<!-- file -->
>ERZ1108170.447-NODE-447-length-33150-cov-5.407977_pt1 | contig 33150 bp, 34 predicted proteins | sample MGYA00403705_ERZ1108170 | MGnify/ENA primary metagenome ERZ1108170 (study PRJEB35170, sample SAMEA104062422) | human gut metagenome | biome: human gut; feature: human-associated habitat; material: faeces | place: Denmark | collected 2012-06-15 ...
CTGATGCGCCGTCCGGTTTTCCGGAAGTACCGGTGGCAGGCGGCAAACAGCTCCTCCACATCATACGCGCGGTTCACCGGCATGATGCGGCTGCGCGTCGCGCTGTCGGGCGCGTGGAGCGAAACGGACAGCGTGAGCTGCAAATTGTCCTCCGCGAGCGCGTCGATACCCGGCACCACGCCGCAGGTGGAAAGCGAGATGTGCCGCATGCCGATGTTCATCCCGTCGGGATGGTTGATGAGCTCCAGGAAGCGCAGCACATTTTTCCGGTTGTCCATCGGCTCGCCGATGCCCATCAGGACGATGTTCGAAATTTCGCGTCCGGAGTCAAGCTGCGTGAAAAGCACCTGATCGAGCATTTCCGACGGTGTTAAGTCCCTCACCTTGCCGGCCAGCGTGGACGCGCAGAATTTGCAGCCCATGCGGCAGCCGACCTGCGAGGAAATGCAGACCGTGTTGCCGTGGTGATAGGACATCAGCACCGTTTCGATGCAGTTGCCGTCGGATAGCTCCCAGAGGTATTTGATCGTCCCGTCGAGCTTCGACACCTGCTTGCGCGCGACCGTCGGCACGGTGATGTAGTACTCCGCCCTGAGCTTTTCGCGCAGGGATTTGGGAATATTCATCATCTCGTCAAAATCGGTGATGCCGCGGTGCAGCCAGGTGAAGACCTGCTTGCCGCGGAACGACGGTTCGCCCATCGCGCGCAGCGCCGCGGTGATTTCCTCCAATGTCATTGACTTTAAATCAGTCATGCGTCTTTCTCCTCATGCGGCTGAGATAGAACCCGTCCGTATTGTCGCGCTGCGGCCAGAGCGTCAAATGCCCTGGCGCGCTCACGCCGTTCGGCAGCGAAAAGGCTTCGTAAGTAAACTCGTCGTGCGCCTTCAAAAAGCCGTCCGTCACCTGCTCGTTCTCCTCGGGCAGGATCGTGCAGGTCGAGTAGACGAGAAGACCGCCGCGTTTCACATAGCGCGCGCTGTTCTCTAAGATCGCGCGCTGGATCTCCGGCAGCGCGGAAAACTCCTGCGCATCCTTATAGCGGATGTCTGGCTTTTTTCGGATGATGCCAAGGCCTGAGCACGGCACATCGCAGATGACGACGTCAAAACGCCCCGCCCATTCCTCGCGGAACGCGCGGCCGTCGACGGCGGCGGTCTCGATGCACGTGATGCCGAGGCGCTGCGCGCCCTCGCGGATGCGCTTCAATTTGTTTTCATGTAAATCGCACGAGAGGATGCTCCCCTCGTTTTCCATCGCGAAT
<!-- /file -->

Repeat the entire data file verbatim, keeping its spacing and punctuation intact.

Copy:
>ERZ1108170.447-NODE-447-length-33150-cov-5.407977_pt1 | contig 33150 bp, 34 predicted proteins | sample MGYA00403705_ERZ1108170 | MGnify/ENA primary metagenome ERZ1108170 (study PRJEB35170, sample SAMEA104062422) | human gut metagenome | biome: human gut; feature: human-associated habitat; material: faeces | place: Denmark | collected 2012-06-15 ...
CTGATGCGCCGTCCGGTTTTCCGGAAGTACCGGTGGCAGGCGGCAAACAGCTCCTCCACATCATACGCGCGGTTCACCGGCATGATGCGGCTGCGCGTCGCGCTGTCGGGCGCGTGGAGCGAAACGGACAGCGTGAGCTGCAAATTGTCCTCCGCGAGCGCGTCGATACCCGGCACCACGCCGCAGGTGGAAAGCGAGATGTGCCGCATGCCGATGTTCATCCCGTCGGGATGGTTGATGAGCTCCAGGAAGCGCAGCACATTTTTCCGGTTGTCCATCGGCTCGCCGATGCCCATCAGGACGATGTTCGAAATTTCGCGTCCGGAGTCAAGCTGCGTGAAAAGCACCTGATCGAGCATTTCCGACGGTGTTAAGTCCCTCACCTTGCCGGCCAGCGTGGACGCGCAGAATTTGCAGCCCATGCGGCAGCCGACCTGCGAGGAAATGCAGACCGTGTTGCCGTGGTGATAGGACATCAGCACCGTTTCGATGCAGTTGCCGTCGGATAGCTCCCAGAGGTATTTGATCGTCCCGTCGAGCTTCGACACCTGCTTGCGCGCGACCGTCGGCACGGTGATGTAGTACTCCGCCCTGAGCTTTTCGCGCAGGGATTTGGGAATATTCATCATCTCGTCAAAATCGGTGATGCCGCGGTGCAGCCAGGTGAAGACCTGCTTGCCGCGGAACGACGGTTCGCCCATCGCGCGCAGCGCCGCGGTGATTTCCTCCAATGTCATTGACTTTAAATCAGTCATGCGTCTTTCTCCTCATGCGGCTGAGATAGAACCCGTCCGTATTGTCGCGCTGCGGCCAGAGCGTCAAATGCCCTGGCGCGCTCACGCCGTTCGGCAGCGAAAAGGCTTCGTAAGTAAACTCGTCGTGCGCCTTCAAAAAGCCGTCCGTCACCTGCTCGTTCTCCTCGGGCAGGATCGTGCAGGTCGAGTAGACGAGAAGACCGCCGCGTTTCACATAGCGCGCGCTGTTCTCTAAGATCGCGCGCTGGATCTCCGGCAGCGCGGAAAACTCCTGCGCATCCTTATAGCGGATGTCTGGCTTTTTTCGGATGATGCCAAGGCCTGAGCACGGCACATCGCAGATGACGACGTCAAAACGCCCCGCCCATTCCTCGCGGAACGCGCGGCCGTCGACGGCGGCGGTCTCGATGCACGTGATGCCGAGGCGCTGCGCGCCCTCGCGGATGCGCTTCAATTTGTTTTCATGTAAATCGCACGAGAGGATGCTCCCCTCGTTTTCCATCGCGAAT